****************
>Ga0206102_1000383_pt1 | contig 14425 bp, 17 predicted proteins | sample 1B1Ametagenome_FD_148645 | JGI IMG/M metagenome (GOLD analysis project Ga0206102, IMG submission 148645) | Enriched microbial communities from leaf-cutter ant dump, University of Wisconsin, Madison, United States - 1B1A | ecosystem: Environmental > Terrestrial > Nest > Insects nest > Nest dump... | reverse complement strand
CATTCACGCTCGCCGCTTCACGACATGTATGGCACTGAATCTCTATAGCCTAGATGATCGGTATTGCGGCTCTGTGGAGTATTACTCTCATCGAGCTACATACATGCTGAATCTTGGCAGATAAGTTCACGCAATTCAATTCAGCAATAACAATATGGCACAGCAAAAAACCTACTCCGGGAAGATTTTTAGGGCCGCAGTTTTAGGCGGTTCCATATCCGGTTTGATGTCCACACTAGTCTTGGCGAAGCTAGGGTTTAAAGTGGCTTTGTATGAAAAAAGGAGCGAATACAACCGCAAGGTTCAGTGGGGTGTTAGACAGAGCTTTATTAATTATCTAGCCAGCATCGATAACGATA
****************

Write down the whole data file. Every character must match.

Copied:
>Ga0206102_1000383_pt1 | contig 14425 bp, 17 predicted proteins | sample 1B1Ametagenome_FD_148645 | JGI IMG/M metagenome (GOLD analysis project Ga0206102, IMG submission 148645) | Enriched microbial communities from leaf-cutter ant dump, University of Wisconsin, Madison, United States - 1B1A | ecosystem: Environmental > Terrestrial > Nest > Insects nest > Nest dump... | reverse complement strand
CATTCACGCTCGCCGCTTCACGACATGTATGGCACTGAATCTCTATAGCCTAGATGATCGGTATTGCGGCTCTGTGGAGTATTACTCTCATCGAGCTACATACATGCTGAATCTTGGCAGATAAGTTCACGCAATTCAATTCAGCAATAACAATATGGCACAGCAAAAAACCTACTCCGGGAAGATTTTTAGGGCCGCAGTTTTAGGCGGTTCCATATCCGGTTTGATGTCCACACTAGTCTTGGCGAAGCTAGGGTTTAAAGTGGCTTTGTATGAAAAAAGGAGCGAATACAACCGCAAGGTTCAGTGGGGTGTTAGACAGAGCTTTATTAATTATCTAGCCAGCATCGATAACGATA